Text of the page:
You are here
Oil surges after Turkey shoots down Russian jet
[NEW YORK] Global oil prices surged higher on Tuesday after Turkey shot down a Russian warplane on the Syrian border, sparking concerns about rising in the oil-rich Middle East.
US benchmark West Texas Intermediate for January delivery gained US$1.12 to US$42.87 a barrel on the New York Mercantile Exchange.
European benchmark Brent oil for January delivery advanced US$1.29 to US$46.12 a barrel in London.
The Turkish army said the plane was shot down by two Turkish F-16s after it had violated Turkish airspace 10 times within a five-minute period. Russia insisted the plane was inside Syrian airspace, raising the possibility of a major spike in tensions over Syria.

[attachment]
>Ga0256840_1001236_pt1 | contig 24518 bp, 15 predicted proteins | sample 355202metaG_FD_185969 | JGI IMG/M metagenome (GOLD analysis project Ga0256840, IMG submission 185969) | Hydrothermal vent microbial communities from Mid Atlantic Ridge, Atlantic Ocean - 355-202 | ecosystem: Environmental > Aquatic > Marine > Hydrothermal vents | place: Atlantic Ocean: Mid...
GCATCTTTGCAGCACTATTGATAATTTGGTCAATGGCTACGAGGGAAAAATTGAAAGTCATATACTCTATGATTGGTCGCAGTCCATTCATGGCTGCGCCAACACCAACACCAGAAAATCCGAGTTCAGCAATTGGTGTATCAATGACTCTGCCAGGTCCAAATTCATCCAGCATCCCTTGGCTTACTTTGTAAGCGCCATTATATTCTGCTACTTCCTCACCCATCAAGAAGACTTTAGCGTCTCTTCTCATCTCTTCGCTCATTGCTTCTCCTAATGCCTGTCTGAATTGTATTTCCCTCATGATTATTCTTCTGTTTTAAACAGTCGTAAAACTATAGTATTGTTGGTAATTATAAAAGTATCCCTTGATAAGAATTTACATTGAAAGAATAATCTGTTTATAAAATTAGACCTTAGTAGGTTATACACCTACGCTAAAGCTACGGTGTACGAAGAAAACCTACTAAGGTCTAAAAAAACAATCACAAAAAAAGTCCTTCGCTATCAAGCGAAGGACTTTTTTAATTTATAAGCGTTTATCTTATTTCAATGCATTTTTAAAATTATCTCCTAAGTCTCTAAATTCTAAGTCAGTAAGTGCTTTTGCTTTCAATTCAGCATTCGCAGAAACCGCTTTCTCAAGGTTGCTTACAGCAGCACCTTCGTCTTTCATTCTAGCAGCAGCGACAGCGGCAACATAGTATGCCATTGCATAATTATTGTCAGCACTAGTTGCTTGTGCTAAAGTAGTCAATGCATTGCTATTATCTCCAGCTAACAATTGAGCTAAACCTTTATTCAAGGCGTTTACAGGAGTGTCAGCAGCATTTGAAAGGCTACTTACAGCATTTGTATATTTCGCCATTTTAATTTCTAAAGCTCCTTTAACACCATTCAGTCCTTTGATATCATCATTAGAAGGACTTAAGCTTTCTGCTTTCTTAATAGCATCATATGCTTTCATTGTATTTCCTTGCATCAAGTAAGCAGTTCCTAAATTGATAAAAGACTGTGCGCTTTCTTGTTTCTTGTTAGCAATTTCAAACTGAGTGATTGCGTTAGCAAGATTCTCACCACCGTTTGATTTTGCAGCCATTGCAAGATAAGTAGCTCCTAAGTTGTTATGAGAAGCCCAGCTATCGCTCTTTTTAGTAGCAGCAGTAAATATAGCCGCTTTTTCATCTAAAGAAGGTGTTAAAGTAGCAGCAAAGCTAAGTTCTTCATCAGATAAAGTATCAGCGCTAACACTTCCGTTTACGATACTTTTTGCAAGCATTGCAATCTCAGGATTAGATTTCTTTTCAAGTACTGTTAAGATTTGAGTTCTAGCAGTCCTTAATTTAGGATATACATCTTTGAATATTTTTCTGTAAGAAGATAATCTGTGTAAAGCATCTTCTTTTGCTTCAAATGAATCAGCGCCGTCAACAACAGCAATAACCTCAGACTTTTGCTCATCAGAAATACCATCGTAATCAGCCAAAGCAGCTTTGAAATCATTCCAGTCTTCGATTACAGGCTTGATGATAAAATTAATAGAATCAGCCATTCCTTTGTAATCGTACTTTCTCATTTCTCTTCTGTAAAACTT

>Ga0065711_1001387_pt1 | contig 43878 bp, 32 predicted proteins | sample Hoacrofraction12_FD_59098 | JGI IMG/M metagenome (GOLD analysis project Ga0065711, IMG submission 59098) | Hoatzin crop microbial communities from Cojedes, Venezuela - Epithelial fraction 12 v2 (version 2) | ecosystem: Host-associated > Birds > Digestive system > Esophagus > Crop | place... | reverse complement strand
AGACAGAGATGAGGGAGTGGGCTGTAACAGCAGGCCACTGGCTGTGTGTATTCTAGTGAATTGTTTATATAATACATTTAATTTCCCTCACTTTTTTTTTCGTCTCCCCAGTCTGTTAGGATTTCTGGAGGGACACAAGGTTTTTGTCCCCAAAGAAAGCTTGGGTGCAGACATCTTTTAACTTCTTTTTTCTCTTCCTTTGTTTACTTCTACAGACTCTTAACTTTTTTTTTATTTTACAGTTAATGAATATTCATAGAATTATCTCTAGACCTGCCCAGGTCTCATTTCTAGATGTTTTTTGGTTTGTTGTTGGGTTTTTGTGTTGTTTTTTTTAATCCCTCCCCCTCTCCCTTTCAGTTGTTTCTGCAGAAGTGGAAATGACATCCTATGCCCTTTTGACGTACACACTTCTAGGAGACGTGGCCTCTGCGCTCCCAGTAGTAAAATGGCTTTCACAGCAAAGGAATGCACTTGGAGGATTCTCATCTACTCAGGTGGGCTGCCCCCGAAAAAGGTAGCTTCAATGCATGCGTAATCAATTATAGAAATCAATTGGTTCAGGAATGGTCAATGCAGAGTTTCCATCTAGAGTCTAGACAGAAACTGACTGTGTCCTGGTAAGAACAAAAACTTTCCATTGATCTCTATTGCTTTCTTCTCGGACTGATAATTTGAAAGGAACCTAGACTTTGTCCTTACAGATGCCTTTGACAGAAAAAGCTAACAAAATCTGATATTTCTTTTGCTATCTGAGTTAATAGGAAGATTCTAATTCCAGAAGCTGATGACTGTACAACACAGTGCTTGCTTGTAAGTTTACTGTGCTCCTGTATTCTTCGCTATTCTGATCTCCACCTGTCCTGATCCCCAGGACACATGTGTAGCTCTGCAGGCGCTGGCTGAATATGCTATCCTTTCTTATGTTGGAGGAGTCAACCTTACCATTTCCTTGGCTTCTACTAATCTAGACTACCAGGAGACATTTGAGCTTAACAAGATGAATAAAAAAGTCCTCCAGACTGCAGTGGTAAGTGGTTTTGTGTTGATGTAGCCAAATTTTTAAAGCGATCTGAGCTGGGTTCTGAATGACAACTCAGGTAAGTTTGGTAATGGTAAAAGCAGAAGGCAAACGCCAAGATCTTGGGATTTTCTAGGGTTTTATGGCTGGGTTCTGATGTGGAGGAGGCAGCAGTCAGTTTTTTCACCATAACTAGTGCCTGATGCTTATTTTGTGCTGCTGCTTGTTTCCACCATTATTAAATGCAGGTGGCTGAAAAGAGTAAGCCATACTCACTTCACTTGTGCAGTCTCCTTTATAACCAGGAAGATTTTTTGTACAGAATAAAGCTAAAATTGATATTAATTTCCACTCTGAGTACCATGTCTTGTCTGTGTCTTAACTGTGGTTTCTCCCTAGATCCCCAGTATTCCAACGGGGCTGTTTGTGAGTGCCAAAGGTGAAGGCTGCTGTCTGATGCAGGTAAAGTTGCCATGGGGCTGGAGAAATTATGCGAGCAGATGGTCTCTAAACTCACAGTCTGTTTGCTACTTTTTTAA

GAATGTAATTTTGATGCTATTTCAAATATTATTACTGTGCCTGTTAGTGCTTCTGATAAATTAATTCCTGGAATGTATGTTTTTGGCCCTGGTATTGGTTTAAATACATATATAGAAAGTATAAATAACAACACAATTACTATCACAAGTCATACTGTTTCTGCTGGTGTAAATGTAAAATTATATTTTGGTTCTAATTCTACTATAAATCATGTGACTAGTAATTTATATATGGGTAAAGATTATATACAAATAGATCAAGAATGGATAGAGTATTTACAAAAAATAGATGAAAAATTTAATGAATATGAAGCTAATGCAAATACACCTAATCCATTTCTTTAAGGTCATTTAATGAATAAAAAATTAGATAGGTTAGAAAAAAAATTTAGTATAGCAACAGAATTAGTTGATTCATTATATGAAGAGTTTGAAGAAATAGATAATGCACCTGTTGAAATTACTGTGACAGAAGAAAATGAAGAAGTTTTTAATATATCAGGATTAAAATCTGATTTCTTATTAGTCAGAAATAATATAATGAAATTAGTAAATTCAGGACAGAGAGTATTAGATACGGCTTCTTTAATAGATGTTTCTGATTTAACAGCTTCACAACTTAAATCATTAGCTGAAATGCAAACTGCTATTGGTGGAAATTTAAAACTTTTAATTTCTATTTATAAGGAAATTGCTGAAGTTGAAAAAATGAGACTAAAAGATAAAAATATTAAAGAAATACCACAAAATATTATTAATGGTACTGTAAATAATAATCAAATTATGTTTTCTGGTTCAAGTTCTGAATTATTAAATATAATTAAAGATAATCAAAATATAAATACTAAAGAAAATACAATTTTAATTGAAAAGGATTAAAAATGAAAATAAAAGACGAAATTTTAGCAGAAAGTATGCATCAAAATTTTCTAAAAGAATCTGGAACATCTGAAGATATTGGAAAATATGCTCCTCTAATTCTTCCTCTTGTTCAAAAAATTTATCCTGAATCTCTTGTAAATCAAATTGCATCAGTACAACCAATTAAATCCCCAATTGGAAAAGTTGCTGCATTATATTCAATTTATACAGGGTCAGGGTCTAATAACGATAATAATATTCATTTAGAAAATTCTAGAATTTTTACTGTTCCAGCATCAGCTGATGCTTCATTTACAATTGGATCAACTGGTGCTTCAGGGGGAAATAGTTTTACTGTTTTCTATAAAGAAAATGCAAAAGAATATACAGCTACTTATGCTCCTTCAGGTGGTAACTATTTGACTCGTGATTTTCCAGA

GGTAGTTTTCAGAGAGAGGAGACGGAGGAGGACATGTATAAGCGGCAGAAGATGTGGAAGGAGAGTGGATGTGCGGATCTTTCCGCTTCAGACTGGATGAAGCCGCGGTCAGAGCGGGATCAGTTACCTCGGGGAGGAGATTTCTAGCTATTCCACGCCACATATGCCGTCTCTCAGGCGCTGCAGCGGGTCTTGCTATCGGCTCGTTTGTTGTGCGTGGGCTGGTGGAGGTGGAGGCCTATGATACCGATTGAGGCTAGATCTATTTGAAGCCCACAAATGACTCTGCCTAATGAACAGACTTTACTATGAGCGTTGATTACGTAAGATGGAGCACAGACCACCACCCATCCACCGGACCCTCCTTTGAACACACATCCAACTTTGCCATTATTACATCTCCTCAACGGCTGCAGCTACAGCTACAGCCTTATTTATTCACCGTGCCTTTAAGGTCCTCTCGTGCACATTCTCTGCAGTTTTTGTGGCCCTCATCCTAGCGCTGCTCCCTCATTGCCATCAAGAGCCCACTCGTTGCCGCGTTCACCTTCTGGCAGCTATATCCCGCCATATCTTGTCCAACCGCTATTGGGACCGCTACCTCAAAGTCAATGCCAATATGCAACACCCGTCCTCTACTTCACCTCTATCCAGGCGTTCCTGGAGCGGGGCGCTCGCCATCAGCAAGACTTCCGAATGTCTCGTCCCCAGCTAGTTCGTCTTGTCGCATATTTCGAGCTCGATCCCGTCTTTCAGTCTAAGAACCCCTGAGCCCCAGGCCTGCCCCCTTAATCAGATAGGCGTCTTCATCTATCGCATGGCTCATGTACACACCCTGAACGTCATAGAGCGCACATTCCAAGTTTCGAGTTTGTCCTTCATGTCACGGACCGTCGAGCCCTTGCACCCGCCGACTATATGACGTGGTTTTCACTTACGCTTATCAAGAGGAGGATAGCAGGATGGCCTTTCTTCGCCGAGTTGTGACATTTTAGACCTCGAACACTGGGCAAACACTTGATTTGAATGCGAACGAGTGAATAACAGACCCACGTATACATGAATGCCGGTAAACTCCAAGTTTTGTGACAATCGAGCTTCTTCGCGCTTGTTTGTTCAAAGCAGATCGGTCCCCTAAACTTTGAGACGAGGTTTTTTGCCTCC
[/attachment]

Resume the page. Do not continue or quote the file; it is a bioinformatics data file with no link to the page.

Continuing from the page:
"We're really getting a boost here from geopolitical tensions, as concerns have been stoked by news a Russian plane has been shot down, and fears that an escalation could cause some kind of contagion in the Middle East and ultimately affect oil supplies," said Matt Smith, an oil analyst at ClipperData.
Still, market analysts noted that Syria produces almost no oil and that there was a good chance that the uptick in tensions over the incident could abate before long. As a result, some viewed Tuesday's jump in oil prices as evidence of profit taking.
The market is looking ahead to Wednesday's weekly US oil inventory report. Analysts said the impending Thanksgiving holiday in the US on Thursday could mute reaction to the government report, although there also was the chance of greater volatility due to low trading volume.